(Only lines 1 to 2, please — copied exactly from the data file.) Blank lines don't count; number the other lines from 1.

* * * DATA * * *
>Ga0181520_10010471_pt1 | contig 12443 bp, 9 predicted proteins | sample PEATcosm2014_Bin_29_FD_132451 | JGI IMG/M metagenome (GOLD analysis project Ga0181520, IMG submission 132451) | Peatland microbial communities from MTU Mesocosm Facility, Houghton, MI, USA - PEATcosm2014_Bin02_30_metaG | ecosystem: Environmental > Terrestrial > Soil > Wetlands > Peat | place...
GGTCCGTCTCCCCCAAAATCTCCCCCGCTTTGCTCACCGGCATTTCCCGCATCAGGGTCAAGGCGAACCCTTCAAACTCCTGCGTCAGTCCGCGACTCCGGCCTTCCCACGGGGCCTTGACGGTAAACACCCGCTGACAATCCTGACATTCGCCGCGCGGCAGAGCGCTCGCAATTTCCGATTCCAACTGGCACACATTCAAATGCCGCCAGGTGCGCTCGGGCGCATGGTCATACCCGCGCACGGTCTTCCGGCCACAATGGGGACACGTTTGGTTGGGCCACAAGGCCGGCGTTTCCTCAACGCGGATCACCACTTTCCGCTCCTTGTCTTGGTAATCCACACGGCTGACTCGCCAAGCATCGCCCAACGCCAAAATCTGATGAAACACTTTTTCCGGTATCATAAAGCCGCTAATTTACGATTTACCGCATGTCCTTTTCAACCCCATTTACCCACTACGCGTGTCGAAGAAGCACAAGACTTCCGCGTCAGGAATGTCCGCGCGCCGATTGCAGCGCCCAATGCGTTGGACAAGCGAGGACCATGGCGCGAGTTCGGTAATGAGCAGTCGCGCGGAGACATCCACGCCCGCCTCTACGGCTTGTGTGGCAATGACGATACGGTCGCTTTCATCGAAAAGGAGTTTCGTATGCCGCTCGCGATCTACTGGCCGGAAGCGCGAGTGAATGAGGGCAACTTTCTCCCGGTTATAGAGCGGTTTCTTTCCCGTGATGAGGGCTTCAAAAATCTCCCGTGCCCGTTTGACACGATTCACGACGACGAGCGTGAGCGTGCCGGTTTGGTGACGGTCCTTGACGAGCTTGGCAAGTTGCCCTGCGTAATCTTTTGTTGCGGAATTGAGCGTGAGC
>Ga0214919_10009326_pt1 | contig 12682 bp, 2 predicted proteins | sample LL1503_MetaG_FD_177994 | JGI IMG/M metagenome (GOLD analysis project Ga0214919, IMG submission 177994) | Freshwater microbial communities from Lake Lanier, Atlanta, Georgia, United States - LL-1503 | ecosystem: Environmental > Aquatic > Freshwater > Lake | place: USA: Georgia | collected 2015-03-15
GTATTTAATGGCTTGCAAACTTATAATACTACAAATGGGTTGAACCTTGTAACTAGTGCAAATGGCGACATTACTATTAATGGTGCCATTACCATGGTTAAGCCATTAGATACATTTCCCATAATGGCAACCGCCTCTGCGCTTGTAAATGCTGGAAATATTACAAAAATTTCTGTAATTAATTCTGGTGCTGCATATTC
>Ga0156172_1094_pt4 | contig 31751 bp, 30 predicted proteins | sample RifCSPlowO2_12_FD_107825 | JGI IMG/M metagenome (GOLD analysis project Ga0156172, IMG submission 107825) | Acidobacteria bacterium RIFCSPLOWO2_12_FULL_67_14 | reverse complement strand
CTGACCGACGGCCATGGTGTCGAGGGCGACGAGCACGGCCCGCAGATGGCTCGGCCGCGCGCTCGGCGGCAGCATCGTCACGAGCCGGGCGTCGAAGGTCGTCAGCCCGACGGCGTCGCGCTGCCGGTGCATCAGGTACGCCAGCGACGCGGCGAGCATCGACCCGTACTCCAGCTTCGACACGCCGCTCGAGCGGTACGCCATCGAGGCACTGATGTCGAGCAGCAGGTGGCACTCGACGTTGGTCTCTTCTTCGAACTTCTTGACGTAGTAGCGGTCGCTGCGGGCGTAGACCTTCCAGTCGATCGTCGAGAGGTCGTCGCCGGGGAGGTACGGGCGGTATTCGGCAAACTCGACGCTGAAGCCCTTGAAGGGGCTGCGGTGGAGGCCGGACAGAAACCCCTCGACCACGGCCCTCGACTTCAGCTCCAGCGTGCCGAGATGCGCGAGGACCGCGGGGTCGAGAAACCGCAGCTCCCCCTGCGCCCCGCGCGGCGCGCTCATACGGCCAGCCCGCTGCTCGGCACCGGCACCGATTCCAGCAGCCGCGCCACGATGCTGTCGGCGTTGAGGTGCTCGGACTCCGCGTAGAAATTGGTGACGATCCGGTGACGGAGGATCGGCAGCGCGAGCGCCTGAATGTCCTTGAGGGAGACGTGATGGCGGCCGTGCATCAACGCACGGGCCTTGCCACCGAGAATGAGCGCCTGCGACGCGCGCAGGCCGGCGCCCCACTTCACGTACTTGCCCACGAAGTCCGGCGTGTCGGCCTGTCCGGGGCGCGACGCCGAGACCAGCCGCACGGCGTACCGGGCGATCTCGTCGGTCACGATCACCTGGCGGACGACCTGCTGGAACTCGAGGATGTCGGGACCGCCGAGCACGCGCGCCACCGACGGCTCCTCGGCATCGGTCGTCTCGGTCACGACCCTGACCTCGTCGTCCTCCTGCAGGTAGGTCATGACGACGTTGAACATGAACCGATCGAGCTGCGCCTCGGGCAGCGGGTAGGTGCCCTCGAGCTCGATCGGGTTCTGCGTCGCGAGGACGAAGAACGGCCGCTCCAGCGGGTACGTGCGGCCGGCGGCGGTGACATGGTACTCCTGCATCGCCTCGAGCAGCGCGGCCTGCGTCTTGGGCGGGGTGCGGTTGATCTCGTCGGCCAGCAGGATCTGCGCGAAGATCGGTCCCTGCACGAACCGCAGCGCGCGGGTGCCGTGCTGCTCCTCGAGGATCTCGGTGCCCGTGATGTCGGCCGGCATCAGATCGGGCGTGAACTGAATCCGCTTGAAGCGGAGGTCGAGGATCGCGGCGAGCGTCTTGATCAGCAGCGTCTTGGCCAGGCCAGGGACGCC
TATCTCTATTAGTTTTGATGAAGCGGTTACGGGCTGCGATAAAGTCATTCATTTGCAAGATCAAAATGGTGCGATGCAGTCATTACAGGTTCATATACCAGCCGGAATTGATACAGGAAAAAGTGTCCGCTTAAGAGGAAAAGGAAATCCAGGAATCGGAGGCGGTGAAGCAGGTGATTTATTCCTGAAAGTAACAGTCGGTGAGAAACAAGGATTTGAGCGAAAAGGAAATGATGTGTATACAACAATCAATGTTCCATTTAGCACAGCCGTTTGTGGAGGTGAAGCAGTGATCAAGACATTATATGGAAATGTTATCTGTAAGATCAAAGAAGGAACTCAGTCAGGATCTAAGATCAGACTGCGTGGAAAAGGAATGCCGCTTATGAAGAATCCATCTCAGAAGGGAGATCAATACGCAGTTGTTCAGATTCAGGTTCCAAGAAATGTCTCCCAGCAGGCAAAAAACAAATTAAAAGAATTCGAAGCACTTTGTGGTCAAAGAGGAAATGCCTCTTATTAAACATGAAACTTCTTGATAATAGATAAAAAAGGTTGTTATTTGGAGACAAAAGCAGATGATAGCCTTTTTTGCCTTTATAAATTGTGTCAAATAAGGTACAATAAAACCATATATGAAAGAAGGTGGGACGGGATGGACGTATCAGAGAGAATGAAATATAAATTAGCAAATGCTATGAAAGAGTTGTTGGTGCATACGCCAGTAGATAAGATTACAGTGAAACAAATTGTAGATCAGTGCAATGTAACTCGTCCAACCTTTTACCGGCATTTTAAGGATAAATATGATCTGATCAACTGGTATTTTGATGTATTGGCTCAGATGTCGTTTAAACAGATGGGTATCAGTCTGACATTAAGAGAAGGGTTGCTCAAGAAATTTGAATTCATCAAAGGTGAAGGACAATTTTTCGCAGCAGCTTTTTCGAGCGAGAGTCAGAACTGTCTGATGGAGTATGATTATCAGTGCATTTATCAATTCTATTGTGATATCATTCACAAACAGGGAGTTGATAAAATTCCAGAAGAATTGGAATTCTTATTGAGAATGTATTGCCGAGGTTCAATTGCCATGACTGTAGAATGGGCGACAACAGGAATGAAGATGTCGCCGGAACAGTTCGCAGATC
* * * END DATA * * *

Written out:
>Ga0181520_10010471_pt1 | contig 12443 bp, 9 predicted proteins | sample PEATcosm2014_Bin_29_FD_132451 | JGI IMG/M metagenome (GOLD analysis project Ga0181520, IMG submission 132451) | Peatland microbial communities from MTU Mesocosm Facility, Houghton, MI, USA - PEATcosm2014_Bin02_30_metaG | ecosystem: Environmental > Terrestrial > Soil > Wetlands > Peat | place...
GGTCCGTCTCCCCCAAAATCTCCCCCGCTTTGCTCACCGGCATTTCCCGCATCAGGGTCAAGGCGAACCCTTCAAACTCCTGCGTCAGTCCGCGACTCCGGCCTTCCCACGGGGCCTTGACGGTAAACACCCGCTGACAATCCTGACATTCGCCGCGCGGCAGAGCGCTCGCAATTTCCGATTCCAACTGGCACACATTCAAATGCCGCCAGGTGCGCTCGGGCGCATGGTCATACCCGCGCACGGTCTTCCGGCCACAATGGGGACACGTTTGGTTGGGCCACAAGGCCGGCGTTTCCTCAACGCGGATCACCACTTTCCGCTCCTTGTCTTGGTAATCCACACGGCTGACTCGCCAAGCATCGCCCAACGCCAAAATCTGATGAAACACTTTTTCCGGTATCATAAAGCCGCTAATTTACGATTTACCGCATGTCCTTTTCAACCCCATTTACCCACTACGCGTGTCGAAGAAGCACAAGACTTCCGCGTCAGGAATGTCCGCGCGCCGATTGCAGCGCCCAATGCGTTGGACAAGCGAGGACCATGGCGCGAGTTCGGTAATGAGCAGTCGCGCGGAGACATCCACGCCCGCCTCTACGGCTTGTGTGGCAATGACGATACGGTCGCTTTCATCGAAAAGGAGTTTCGTATGCCGCTCGCGATCTACTGGCCGGAAGCGCGAGTGAATGAGGGCAACTTTCTCCCGGTTATAGAGCGGTTTCTTTCCCGTGATGAGGGCTTCAAAAATCTCCCGTGCCCGTTTGACACGATTCACGACGACGAGCGTGAGCGTGCCGGTTTGGTGACGGTCCTTGACGAGCTTGGCAAGTTGCCCTGCGTAATCTTTTGTTGCGGAATTGAGCGTGAGC